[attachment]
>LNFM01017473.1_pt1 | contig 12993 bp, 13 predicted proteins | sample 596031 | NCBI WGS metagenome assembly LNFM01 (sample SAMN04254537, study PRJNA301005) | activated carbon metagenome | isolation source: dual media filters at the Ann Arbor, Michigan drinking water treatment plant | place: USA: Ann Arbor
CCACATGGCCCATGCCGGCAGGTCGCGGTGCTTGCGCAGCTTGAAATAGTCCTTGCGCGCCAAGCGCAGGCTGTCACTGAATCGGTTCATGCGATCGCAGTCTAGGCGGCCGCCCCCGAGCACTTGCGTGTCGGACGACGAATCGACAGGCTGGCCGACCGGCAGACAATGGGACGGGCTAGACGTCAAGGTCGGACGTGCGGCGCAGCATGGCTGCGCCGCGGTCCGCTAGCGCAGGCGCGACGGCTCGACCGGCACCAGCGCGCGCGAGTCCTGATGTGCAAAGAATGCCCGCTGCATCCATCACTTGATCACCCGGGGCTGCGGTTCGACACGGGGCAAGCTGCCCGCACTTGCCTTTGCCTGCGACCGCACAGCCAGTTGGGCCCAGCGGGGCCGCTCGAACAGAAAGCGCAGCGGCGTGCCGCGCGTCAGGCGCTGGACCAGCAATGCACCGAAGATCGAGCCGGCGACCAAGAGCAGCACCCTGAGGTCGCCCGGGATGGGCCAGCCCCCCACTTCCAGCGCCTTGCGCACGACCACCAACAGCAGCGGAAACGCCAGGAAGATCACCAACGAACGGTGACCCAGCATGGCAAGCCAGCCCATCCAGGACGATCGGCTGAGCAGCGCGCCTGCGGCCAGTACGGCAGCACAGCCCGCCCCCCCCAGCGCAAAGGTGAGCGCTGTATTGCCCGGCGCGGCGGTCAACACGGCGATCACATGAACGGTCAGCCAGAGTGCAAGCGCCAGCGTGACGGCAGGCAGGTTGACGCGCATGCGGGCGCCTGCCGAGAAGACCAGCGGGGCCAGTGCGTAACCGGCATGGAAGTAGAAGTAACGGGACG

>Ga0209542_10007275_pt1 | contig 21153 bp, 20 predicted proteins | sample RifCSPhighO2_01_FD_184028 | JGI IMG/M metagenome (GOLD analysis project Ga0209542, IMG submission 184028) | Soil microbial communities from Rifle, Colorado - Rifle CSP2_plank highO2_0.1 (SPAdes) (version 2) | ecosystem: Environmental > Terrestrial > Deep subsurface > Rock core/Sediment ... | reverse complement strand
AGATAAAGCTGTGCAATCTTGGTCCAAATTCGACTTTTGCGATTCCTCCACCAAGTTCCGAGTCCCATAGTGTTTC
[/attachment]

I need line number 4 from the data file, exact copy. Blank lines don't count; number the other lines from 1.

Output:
AGATAAAGCTGTGCAATCTTGGTCCAAATTCGACTTTTGCGATTCCTCCACCAAGTTCCGAGTCCCATAGTGTTTC